On July 6th 2005, Jenny Nicholson had everything to look forward to. She rejoiced at the news when it was announced that London was awarded the 2012 Olympics, but she was looking forward to her own big event in 2006 - her wedding. At precisely 8.50 the next morning, she was killed by a bomb.

This book, written by her mother a few years later, is very touching and also fascinating. The story is interspersed with memories of good times that are not directly relevant to the story itself, bur help to relieve the tension.

None of us can really know how we would react in comparable situations, but from my very different personal experiences, I can agree with her on two things. One is that some setbacks are so big that they affect you for the rest of your life, even though that may not show on the outside. The other is that she was right to be wary of the media. While the media may mean well, they have their own agenda and invariably twist things round. I believe she did a radio interview and that would at least have given her some control. My own limited experience of the media shows that newspapers do what they like. I saw things in newspapers about me that were utter nonsense, even though they were supposedly based on what I'd said. At least in my case, it was only a minor story that most people would quickly forget. I wouldn't like to be part of a major story, especially having seen how the media work.

I hadn't planned to buy this book, but I'm glad I did. I spent some time as a London commuter in the seventies when there were other bomb threats. It's scary to think what might have happened.
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Format: Paperback Verified Purchase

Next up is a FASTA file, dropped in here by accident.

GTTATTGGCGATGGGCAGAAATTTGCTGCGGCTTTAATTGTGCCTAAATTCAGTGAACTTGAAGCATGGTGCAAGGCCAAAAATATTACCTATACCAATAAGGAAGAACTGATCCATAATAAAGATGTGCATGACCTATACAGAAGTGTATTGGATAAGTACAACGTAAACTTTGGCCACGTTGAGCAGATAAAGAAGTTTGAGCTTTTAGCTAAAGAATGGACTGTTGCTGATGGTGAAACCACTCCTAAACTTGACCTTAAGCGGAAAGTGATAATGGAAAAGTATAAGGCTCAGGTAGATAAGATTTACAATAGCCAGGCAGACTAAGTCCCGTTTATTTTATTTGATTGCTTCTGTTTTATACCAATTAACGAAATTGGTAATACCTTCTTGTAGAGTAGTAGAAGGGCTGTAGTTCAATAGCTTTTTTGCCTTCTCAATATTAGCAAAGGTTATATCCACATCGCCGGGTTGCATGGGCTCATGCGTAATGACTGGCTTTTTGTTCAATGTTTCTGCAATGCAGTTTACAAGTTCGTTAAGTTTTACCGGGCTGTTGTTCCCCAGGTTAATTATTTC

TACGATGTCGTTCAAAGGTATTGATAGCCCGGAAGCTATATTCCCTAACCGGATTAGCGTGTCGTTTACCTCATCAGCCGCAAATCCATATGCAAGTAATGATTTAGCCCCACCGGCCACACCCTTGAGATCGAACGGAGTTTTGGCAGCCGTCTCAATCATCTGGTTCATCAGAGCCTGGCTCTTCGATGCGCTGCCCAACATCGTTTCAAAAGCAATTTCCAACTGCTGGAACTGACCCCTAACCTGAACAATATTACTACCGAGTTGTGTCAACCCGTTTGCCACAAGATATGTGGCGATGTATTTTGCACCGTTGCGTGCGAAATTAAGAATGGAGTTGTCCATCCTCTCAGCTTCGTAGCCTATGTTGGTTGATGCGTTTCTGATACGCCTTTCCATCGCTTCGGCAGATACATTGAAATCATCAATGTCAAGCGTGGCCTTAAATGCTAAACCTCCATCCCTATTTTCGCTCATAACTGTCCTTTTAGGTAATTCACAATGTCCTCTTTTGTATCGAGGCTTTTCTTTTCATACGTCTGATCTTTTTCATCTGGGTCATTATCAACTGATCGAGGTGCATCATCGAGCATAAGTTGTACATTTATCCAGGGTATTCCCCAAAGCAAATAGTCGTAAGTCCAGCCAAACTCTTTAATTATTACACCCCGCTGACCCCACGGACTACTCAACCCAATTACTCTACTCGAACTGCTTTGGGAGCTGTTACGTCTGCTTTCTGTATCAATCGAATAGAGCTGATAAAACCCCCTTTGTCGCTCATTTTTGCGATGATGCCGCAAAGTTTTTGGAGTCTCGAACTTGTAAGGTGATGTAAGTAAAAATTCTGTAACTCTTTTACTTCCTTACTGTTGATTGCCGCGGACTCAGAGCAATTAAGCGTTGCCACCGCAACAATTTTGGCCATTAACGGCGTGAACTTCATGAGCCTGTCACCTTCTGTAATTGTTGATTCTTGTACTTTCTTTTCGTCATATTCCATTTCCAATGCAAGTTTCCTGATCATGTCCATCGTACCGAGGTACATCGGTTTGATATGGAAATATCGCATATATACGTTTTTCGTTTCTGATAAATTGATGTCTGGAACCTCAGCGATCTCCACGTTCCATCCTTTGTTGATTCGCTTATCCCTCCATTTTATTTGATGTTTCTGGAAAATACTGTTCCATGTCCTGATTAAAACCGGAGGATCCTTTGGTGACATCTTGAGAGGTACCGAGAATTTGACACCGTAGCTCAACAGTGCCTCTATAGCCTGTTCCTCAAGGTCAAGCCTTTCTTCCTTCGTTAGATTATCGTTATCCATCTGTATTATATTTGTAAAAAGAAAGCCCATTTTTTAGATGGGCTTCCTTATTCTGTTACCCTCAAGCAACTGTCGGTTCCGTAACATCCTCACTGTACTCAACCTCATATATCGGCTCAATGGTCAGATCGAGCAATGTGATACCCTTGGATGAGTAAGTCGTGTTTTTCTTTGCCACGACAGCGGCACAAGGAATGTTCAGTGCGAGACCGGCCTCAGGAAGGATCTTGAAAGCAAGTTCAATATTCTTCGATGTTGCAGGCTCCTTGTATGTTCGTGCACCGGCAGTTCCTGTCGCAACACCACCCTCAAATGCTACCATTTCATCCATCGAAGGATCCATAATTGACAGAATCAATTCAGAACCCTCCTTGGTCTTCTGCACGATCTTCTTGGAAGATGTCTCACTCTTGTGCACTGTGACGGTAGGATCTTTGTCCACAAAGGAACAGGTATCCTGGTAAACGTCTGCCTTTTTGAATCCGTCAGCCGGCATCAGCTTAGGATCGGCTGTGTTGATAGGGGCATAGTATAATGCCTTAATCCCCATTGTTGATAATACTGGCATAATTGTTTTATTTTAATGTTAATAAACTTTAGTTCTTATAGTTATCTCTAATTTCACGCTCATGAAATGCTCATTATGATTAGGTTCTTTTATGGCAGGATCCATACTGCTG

A brilliantly written book of a tragic incident. A problem on her usual Underground Line took the author's daughter, Jenny, to an alternative train -and the same carriage where the bomber sat waiting.... Jenny stood reading her book... until the blast.
The author was persistent in discovering every detail about the incident, the scene, and her daughter's injuries.
There were two tragedies in this appalling event - the death of a young girl, heading for another day at work in Central London,
and her mother's loss of faith, ability to forgive, and felt need to resign her calling as a Church of England minister. Reading between the lines, the incident also resulted in the ending of the author's already troubled marriage. Had Julie Nicholson remembered her God's promise 'Never to leave or forsake her' what a shining light and encouragement she would have been to so many caught up in similar tragedies.
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Format: Kindle Edition Verified Purchase
I read this book after I had seen the recent drama documentary on TV. To say that it is a story does not do it justice because it is not just a story. It is an account of a mother's love for her daughter following the July 2005 London transport bombings. The love of Jenny's family is absolute and without question. The book covers matters in minute detail but it is the trivia which makes it such a
poignant and readable account. I defy anybody to read this book and not be physically moved by the content. Many reviewers say that they could not put a book down as they were gripped by the content. I had to put the book down as I could only manage small portions at a time.
We must not forget that, besides Jenny, 51 other people were also murdered by terrorists. Each family has a loss of a loved one and a personal grief to endure. The book ends with the quotation from Ecclesiastes chapter 3 of the Bible. We are all born and will certainly all die one day but the
point is we do not know when or how we will die. Nothing can take away the personal grief of a loved one dying but when it does arrive let us try to accept it with dignity. Julie Nicholson really shows how it should be done but also vividly expresses that love never dies. Four terrorists
murdered 52 innocent people and wrecked 52 families on this dreadful day. Thank goodness for the compassion of the British public.